Another object of the invention is to provide a novel earth boring machine having a pilot bore cutter and a main bore cutter wherein both cutters may be simultaneously actuated.

It is a further object of the invention to provide in a mining, tunnel cutting or like machine a novel cutter structure and mode of operation wherein a toothed or bladed cutting device is periodically vibrated as it is being pulled into the material to be cut whereby periodic high impact pressures are superposed on the constant feeding pressure pulling the cutter into the material.

Another object of the invention is to provide in a mining, tunnel cutting or like machine a toothed or bladed cutting device that is supported by resilient means, such as a rubber bushing arrangement, on a machine frame, and a periodically actuated vibrator is mounted on said device.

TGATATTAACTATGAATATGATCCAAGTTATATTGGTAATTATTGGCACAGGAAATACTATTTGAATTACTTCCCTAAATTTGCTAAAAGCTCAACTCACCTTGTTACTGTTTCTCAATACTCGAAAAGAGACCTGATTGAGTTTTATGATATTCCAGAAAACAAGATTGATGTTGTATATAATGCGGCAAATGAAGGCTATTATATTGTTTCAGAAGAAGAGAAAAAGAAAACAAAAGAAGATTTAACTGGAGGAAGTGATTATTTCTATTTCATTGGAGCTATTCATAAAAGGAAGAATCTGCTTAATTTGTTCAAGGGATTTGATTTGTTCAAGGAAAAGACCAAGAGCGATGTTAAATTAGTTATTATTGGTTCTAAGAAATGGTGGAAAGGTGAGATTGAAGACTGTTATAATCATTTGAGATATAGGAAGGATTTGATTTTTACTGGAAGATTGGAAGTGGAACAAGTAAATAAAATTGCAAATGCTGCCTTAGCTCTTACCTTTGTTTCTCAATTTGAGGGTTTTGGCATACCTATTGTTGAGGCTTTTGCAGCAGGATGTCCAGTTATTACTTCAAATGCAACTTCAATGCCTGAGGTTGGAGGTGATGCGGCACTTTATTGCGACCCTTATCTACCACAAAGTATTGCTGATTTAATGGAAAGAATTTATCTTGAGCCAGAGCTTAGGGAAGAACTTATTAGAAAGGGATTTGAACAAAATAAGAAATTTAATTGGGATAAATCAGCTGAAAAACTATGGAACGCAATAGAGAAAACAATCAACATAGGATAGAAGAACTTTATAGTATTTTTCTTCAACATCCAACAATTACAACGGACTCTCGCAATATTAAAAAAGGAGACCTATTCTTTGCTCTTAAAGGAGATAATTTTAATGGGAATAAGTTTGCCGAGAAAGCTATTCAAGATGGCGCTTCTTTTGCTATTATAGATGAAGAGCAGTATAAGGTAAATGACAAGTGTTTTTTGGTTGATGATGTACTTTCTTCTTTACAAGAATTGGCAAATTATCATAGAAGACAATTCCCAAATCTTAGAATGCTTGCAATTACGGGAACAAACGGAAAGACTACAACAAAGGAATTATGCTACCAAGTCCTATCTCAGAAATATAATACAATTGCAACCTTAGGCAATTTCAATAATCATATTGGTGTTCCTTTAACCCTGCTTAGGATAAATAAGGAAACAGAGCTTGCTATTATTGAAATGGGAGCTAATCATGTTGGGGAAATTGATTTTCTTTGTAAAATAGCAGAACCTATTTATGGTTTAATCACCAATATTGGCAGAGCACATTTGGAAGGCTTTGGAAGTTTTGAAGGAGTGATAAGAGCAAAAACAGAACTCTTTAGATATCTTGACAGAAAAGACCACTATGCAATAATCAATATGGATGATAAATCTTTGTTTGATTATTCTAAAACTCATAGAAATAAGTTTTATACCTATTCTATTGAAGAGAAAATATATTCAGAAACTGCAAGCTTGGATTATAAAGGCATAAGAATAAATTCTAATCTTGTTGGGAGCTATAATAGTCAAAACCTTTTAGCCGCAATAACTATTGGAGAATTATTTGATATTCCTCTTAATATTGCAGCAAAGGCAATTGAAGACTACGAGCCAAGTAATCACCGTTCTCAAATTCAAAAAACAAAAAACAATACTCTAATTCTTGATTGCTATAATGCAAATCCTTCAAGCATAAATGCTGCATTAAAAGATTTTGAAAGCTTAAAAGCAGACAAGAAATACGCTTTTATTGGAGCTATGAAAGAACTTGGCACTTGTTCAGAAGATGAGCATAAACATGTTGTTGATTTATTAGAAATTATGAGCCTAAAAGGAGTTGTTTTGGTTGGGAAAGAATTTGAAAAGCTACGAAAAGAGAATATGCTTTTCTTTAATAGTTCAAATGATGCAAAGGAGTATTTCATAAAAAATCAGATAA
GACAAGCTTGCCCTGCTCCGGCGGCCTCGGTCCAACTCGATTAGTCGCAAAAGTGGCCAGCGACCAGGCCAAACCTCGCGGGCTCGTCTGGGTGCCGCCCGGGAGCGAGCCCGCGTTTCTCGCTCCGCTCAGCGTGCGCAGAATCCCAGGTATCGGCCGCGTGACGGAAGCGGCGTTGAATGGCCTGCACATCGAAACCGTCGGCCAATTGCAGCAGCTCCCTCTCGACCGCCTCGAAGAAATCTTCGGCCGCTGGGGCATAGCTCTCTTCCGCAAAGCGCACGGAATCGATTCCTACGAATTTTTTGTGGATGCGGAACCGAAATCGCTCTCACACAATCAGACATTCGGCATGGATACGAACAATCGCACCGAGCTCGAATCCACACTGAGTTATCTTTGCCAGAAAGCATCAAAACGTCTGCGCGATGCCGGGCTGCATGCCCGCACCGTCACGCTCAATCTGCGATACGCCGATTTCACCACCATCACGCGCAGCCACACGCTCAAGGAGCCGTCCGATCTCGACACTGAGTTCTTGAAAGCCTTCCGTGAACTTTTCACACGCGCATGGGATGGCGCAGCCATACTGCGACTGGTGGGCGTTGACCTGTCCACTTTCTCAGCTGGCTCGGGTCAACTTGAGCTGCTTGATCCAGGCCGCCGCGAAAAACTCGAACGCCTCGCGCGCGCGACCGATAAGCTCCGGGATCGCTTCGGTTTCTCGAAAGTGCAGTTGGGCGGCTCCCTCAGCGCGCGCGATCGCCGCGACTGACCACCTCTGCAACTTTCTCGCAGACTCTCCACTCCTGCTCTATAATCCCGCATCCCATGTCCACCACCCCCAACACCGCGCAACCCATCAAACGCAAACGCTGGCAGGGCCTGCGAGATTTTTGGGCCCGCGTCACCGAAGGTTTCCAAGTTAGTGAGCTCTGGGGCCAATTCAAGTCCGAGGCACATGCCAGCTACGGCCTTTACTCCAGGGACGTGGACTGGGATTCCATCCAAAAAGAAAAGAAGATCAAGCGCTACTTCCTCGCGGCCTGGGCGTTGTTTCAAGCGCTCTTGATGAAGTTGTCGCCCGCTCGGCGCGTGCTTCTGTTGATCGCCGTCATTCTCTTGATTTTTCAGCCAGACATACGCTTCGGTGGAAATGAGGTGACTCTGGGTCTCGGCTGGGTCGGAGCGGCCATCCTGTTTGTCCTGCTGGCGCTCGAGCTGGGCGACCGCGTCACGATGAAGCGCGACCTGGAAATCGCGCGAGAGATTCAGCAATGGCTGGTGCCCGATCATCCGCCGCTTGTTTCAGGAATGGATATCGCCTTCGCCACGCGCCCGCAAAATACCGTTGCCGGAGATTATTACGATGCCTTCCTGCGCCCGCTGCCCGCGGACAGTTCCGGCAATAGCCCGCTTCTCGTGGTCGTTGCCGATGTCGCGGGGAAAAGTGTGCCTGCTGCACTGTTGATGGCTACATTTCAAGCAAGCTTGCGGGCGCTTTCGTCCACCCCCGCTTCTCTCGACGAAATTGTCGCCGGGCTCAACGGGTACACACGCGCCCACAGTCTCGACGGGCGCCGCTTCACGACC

Further objects of the invention will appear as the description proceeds in connection with the annexed claims and the appended drawings wherein:

FIGURE 1 is a generally perspective front view of the mining machine comprising a preferred embodiment of the invention, showing main and pilot cutters, the lower vibrated cusp cutter, and overall structure;

FIGURE 2 is a fragmentary perspective view, partly broken away and sectioned, showing the electric motor drive to the main cutters and the hydraulic motor drive to each pilot cutter;

FIGURE 3 is a fragmentary perspective view, partially broken away and sectioned, showing the pilot cutter and anchor structure as Well as the main cutter drive gearing;

FIGURE 4 is a fragmentary section showing the planetary gearing for the motor drive to the main cutters;

FIGURE 5 is an enlarged fragmentary side elevation partially broken away and in section showing particularly part of the pilot assembly;

FIGURE 6 is an enlarged fragmentary side elevation partially in section showing the front portion of the pilot assembly; with the anchor and pilot cutter removed and is essentially a continuation of FIGURE 5;

FIGURE 7 is an enlarged fragmentary view mainly in section showing the anchor and pilot cutter structure at the front end of the pilot cutter assembly and is essentially a continuation of FIGURE 6;